Advertising broadsheet map published by the Hannibal & St. Joseph Railroad, promoting land in Northern Missouri.
The map notes the Railroad offering more than 400,000 acres of land for sale along the Hannibal & St. Joseph Railroad in Missouri.
Map detail includes the routes of the incomplete Central Pacific and Union Pacific Railroads. It lists the number of acres of railroad land available in each county. The sheet is filled with marketing 'facts' and information, including the stability of post-Civil War Missouri.
The Hannibal & St. Joseph railroad was the first to cross Missouri, running between Hannibal and St. Joseph. It is famous for delivering the first letter to the Pony Express on April 3rd, 1860.
Promotional broadside for sale of railroad lands, with the printed notice in top margin:
Please Read and Hand to a Friend. Rich and Cheap Lands! Mild and Healthy Climate!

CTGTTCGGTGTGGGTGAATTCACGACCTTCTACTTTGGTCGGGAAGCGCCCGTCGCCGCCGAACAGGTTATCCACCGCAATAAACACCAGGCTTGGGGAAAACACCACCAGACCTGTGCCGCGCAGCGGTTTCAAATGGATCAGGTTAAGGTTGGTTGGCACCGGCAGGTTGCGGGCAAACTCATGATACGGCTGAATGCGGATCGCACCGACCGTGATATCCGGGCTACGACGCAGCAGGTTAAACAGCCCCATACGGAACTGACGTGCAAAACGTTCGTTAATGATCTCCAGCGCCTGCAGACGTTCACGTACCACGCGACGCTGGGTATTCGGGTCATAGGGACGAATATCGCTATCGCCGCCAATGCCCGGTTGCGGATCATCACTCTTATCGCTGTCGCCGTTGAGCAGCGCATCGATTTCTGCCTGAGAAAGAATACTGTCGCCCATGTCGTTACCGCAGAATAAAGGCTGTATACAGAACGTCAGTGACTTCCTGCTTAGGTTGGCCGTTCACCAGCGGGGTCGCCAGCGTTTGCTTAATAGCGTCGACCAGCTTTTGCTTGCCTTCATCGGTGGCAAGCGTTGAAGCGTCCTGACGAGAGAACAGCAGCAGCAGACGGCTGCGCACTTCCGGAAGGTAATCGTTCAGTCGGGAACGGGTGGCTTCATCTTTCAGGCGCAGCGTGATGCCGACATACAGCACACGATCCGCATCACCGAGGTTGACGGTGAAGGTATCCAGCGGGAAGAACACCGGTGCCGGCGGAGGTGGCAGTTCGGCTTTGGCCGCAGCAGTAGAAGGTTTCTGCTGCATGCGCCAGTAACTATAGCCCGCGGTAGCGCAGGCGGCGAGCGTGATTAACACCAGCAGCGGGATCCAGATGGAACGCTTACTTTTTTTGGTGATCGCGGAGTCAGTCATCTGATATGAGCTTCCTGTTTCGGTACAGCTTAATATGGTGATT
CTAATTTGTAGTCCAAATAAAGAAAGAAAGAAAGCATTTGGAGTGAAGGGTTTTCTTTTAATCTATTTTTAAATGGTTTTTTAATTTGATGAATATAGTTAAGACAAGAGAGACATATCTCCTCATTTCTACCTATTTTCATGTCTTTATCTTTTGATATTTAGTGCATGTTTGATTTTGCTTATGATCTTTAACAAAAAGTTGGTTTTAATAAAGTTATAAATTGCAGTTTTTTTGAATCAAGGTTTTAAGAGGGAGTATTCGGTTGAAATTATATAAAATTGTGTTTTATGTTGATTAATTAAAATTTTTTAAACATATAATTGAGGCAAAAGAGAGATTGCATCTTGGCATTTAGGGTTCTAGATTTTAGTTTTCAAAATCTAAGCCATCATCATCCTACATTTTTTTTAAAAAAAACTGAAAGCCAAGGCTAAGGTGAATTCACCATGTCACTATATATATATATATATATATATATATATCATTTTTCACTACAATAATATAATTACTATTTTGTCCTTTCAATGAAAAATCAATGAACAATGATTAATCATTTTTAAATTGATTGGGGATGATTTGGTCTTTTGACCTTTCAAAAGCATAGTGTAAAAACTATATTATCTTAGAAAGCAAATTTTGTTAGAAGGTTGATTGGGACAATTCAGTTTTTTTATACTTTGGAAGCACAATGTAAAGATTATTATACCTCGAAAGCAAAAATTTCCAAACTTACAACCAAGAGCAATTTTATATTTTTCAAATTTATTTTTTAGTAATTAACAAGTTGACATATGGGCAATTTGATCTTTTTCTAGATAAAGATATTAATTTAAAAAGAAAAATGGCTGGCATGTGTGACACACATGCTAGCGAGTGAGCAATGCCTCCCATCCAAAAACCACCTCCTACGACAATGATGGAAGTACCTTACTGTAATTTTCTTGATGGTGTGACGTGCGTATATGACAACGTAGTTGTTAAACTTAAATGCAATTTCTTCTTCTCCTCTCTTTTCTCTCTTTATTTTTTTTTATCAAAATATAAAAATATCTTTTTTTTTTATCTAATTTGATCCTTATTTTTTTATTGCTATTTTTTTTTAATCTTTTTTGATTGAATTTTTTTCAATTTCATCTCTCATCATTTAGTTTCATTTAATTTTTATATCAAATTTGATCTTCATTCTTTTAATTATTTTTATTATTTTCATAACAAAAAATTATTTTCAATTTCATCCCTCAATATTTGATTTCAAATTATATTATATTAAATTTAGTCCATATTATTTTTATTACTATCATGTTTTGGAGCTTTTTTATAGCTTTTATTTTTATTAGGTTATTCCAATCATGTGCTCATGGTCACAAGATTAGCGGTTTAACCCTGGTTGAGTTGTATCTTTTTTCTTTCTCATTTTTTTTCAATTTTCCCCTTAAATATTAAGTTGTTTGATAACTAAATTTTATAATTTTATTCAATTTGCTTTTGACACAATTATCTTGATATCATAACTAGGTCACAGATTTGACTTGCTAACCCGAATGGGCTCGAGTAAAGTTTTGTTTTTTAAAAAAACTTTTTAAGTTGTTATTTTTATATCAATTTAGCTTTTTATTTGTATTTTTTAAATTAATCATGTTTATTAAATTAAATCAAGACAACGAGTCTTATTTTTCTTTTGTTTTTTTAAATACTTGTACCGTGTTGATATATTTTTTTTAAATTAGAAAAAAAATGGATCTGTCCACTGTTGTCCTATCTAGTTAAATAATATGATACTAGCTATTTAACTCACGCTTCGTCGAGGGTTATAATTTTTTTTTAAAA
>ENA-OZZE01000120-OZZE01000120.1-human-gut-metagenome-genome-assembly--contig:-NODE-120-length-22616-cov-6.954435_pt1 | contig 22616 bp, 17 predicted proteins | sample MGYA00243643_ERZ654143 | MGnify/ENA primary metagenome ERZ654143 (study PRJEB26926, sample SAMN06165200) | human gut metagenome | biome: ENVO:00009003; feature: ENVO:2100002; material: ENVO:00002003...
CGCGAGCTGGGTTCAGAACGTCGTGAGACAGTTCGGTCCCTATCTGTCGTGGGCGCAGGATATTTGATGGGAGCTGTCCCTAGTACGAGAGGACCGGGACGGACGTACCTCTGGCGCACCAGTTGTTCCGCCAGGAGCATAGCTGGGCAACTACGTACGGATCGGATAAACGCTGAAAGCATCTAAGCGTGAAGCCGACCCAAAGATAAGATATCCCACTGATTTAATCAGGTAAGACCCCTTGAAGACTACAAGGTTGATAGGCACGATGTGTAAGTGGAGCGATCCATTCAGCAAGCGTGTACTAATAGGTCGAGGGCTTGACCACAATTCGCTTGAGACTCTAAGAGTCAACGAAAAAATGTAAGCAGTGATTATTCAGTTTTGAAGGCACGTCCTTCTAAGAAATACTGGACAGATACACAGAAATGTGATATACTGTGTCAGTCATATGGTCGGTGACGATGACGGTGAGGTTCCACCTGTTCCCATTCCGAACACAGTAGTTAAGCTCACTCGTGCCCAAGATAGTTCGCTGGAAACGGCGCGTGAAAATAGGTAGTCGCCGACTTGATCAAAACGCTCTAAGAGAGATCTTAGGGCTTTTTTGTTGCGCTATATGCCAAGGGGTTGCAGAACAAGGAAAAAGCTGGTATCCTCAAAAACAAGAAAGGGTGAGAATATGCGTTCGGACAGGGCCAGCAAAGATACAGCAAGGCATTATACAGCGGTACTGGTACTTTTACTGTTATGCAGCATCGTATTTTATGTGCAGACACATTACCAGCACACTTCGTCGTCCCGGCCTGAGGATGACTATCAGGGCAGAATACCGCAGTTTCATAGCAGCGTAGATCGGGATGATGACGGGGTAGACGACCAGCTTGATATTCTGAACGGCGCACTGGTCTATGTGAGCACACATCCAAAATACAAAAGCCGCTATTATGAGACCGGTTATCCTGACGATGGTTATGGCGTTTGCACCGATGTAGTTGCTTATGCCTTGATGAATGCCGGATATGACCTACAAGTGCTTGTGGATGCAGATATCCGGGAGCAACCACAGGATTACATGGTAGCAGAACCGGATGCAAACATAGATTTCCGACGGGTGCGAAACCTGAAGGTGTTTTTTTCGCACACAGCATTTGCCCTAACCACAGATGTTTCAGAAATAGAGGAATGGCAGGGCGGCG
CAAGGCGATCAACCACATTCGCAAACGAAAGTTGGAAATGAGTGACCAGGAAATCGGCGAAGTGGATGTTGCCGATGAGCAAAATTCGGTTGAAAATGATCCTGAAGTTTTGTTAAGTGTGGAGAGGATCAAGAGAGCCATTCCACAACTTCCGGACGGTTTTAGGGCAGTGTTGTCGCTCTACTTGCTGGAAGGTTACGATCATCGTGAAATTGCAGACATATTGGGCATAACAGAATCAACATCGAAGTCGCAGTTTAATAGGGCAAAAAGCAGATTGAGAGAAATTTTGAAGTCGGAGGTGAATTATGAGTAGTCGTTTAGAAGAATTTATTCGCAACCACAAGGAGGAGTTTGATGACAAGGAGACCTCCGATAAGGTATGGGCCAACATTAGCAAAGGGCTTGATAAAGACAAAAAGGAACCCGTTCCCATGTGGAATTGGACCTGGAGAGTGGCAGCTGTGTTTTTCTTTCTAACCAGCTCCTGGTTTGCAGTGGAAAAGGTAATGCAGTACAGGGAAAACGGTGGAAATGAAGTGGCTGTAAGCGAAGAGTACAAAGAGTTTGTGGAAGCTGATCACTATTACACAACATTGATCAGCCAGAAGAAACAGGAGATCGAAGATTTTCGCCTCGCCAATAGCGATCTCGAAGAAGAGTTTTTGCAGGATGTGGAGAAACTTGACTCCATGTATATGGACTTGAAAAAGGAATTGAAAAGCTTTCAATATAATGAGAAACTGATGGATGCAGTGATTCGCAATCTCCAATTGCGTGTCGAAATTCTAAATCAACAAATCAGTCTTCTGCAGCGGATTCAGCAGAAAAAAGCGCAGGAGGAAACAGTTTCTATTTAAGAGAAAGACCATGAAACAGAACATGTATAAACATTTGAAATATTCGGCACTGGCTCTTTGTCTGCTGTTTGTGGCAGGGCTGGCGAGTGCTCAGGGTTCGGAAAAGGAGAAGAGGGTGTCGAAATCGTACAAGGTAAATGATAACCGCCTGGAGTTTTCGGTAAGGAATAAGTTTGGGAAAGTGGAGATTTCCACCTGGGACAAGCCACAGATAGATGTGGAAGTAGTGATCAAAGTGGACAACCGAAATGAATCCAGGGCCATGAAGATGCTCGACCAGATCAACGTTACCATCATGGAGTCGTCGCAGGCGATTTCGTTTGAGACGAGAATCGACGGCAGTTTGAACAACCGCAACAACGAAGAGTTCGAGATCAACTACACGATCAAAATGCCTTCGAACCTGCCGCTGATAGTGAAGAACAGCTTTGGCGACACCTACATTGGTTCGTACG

Warren Heckrote offers his description:
...U.S. from east to west coast north of Texas. Boundaries colored in red. Text beneath map and on verso. Text extolls land and region. There is also interesting social commentary on the society of Missouri in the aftermath of the Civil War. Apparently rare... The Central Pacific is shown developed just beyond Pyramid Lake and the Union Pacific is still in Nebraska. Many railroads, existing and projected are shown. Areas in California, Idaho, Wyoming and Colorado are labeled Gold Region. The Oregon Trail is shown, though not named as such, and is named in one stretch, New Worked Emigrant Rd - curious. Construction of the Hannibal and St. Joseph RR began in 1851 from both cities and was completed in Feb, 1859. On the map it appears that all the towns on the line are located and named. In 1860 the RR met the Pony Express. The railroad was acquired by the Chicago, Burlington and Quincy RR in 1883."
The verso includes 2 full pages of promotional text.
The map is very rare--OCLC does not locate any other examples. This is the only example we can locate.
Provenance: Warren Heckrotte Collection, March 2016; Old World Auctions May 2007.